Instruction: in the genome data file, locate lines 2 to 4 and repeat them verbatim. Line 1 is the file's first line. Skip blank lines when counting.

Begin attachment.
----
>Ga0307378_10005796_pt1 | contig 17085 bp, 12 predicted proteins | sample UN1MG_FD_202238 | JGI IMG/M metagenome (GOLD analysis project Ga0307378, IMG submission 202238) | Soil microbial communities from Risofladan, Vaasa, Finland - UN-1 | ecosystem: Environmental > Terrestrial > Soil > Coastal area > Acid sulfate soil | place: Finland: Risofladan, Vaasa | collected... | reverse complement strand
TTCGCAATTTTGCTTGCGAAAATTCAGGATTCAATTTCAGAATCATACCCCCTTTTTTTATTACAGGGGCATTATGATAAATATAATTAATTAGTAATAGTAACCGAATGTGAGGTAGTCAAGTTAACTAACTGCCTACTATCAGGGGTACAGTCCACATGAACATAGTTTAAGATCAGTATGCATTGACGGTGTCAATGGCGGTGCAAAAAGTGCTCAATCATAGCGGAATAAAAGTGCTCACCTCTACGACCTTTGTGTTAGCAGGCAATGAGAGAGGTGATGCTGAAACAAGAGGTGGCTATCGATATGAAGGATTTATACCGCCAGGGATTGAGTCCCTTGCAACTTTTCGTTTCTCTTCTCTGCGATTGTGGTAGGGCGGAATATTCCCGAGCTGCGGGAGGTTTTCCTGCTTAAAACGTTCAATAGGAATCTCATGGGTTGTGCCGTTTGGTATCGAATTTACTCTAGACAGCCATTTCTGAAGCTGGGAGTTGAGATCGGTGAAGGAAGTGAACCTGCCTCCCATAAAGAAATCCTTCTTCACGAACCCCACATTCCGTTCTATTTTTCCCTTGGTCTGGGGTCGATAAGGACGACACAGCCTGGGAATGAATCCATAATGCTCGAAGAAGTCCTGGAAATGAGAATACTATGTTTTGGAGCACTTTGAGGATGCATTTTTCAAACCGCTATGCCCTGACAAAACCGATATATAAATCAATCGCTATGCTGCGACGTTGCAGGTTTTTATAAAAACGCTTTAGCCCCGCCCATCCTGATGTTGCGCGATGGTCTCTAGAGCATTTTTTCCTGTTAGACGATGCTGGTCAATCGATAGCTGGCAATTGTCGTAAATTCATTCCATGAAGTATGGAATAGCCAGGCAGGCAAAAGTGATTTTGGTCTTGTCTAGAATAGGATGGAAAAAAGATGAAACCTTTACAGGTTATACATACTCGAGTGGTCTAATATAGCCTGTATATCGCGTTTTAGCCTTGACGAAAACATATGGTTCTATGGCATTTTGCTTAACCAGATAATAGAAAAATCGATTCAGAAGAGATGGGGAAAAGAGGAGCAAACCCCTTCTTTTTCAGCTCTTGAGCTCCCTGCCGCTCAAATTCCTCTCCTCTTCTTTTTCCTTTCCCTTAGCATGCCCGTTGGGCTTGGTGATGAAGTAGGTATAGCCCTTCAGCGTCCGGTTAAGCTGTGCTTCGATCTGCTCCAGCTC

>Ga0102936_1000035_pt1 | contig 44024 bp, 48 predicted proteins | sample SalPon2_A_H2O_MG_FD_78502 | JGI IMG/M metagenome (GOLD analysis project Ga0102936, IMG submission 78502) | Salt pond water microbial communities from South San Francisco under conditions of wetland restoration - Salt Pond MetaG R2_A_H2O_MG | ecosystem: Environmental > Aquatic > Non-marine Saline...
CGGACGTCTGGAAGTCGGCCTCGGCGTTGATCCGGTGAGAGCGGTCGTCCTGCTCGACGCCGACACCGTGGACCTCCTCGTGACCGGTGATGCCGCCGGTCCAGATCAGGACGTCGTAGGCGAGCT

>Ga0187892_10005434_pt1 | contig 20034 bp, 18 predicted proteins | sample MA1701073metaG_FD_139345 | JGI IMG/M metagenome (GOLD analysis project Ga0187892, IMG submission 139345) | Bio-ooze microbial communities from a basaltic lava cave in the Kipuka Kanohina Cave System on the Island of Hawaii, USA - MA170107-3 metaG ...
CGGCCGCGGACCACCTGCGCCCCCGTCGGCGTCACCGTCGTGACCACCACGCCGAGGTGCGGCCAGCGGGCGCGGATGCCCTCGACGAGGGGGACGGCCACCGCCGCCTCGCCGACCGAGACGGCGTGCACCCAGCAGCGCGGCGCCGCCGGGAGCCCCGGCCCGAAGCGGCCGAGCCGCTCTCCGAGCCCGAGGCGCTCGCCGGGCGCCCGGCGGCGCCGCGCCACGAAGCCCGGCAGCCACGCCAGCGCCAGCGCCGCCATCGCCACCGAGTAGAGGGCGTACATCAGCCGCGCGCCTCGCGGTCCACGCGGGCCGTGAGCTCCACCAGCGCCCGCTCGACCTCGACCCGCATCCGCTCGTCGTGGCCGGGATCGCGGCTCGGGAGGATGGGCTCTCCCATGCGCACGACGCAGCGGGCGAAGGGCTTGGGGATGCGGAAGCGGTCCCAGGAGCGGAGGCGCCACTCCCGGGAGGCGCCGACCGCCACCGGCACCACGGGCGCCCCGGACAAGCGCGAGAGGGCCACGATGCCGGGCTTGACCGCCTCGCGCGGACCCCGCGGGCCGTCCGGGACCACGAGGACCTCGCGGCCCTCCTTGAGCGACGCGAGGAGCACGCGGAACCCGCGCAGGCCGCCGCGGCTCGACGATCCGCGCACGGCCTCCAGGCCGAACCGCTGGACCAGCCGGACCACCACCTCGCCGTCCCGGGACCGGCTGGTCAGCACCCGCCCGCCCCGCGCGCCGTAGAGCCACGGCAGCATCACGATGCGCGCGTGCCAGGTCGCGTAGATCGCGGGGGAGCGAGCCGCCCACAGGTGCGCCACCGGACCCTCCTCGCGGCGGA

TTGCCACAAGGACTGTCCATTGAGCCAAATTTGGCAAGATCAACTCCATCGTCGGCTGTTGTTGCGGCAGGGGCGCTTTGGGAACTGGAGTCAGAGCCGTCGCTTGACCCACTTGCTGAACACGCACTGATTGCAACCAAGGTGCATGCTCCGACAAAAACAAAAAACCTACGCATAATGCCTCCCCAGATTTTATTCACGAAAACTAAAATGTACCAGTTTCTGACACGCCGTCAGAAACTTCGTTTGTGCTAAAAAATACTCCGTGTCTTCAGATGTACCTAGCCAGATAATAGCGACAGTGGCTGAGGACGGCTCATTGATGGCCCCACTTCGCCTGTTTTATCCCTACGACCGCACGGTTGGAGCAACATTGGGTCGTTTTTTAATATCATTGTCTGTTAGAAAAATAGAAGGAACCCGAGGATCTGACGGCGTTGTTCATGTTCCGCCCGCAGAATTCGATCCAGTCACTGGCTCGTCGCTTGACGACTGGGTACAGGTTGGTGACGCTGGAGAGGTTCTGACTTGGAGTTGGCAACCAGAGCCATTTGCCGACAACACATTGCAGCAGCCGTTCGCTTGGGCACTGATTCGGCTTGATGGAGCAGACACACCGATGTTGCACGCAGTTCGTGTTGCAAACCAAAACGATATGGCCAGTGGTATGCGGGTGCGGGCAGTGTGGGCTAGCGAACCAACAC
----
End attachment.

TTCGCAATTTTGCTTGCGAAAATTCAGGATTCAATTTCAGAATCATACCCCCTTTTTTTATTACAGGGGCATTATGATAAATATAATTAATTAGTAATAGTAACCGAATGTGAGGTAGTCAAGTTAACTAACTGCCTACTATCAGGGGTACAGTCCACATGAACATAGTTTAAGATCAGTATGCATTGACGGTGTCAATGGCGGTGCAAAAAGTGCTCAATCATAGCGGAATAAAAGTGCTCACCTCTACGACCTTTGTGTTAGCAGGCAATGAGAGAGGTGATGCTGAAACAAGAGGTGGCTATCGATATGAAGGATTTATACCGCCAGGGATTGAGTCCCTTGCAACTTTTCGTTTCTCTTCTCTGCGATTGTGGTAGGGCGGAATATTCCCGAGCTGCGGGAGGTTTTCCTGCTTAAAACGTTCAATAGGAATCTCATGGGTTGTGCCGTTTGGTATCGAATTTACTCTAGACAGCCATTTCTGAAGCTGGGAGTTGAGATCGGTGAAGGAAGTGAACCTGCCTCCCATAAAGAAATCCTTCTTCACGAACCCCACATTCCGTTCTATTTTTCCCTTGGTCTGGGGTCGATAAGGACGACACAGCCTGGGAATGAATCCATAATGCTCGAAGAAGTCCTGGAAATGAGAATACTATGTTTTGGAGCACTTTGAGGATGCATTTTTCAAACCGCTATGCCCTGACAAAACCGATATATAAATCAATCGCTATGCTGCGACGTTGCAGGTTTTTATAAAAACGCTTTAGCCCCGCCCATCCTGATGTTGCGCGATGGTCTCTAGAGCATTTTTTCCTGTTAGACGATGCTGGTCAATCGATAGCTGGCAATTGTCGTAAATTCATTCCATGAAGTATGGAATAGCCAGGCAGGCAAAAGTGATTTTGGTCTTGTCTAGAATAGGATGGAAAAAAGATGAAACCTTTACAGGTTATACATACTCGAGTGGTCTAATATAGCCTGTATATCGCGTTTTAGCCTTGACGAAAACATATGGTTCTATGGCATTTTGCTTAACCAGATAATAGAAAAATCGATTCAGAAGAGATGGGGAAAAGAGGAGCAAACCCCTTCTTTTTCAGCTCTTGAGCTCCCTGCCGCTCAAATTCCTCTCCTCTTCTTTTTCCTTTCCCTTAGCATGCCCGTTGGGCTTGGTGATGAAGTAGGTATAGCCCTTCAGCGTCCGGTTAAGCTGTGCTTCGATCTGCTCCAGCTC

>Ga0102936_1000035_pt1 | contig 44024 bp, 48 predicted proteins | sample SalPon2_A_H2O_MG_FD_78502 | JGI IMG/M metagenome (GOLD analysis project Ga0102936, IMG submission 78502) | Salt pond water microbial communities from South San Francisco under conditions of wetland restoration - Salt Pond MetaG R2_A_H2O_MG | ecosystem: Environmental > Aquatic > Non-marine Saline...
CGGACGTCTGGAAGTCGGCCTCGGCGTTGATCCGGTGAGAGCGGTCGTCCTGCTCGACGCCGACACCGTGGACCTCCTCGTGACCGGTGATGCCGCCGGTCCAGATCAGGACGTCGTAGGCGAGCT